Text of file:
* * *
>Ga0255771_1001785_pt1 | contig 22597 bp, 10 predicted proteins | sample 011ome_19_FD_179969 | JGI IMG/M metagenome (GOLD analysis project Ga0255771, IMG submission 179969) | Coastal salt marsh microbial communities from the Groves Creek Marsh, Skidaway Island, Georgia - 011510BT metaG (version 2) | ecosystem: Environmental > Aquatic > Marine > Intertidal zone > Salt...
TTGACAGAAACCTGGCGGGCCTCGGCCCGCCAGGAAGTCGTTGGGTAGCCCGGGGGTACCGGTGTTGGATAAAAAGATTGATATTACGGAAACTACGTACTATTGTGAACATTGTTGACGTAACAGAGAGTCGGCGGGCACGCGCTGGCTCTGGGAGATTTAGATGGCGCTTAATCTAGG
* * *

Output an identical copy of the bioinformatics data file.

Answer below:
>Ga0255771_1001785_pt1 | contig 22597 bp, 10 predicted proteins | sample 011ome_19_FD_179969 | JGI IMG/M metagenome (GOLD analysis project Ga0255771, IMG submission 179969) | Coastal salt marsh microbial communities from the Groves Creek Marsh, Skidaway Island, Georgia - 011510BT metaG (version 2) | ecosystem: Environmental > Aquatic > Marine > Intertidal zone > Salt...
TTGACAGAAACCTGGCGGGCCTCGGCCCGCCAGGAAGTCGTTGGGTAGCCCGGGGGTACCGGTGTTGGATAAAAAGATTGATATTACGGAAACTACGTACTATTGTGAACATTGTTGACGTAACAGAGAGTCGGCGGGCACGCGCTGGCTCTGGGAGATTTAGATGGCGCTTAATCTAGG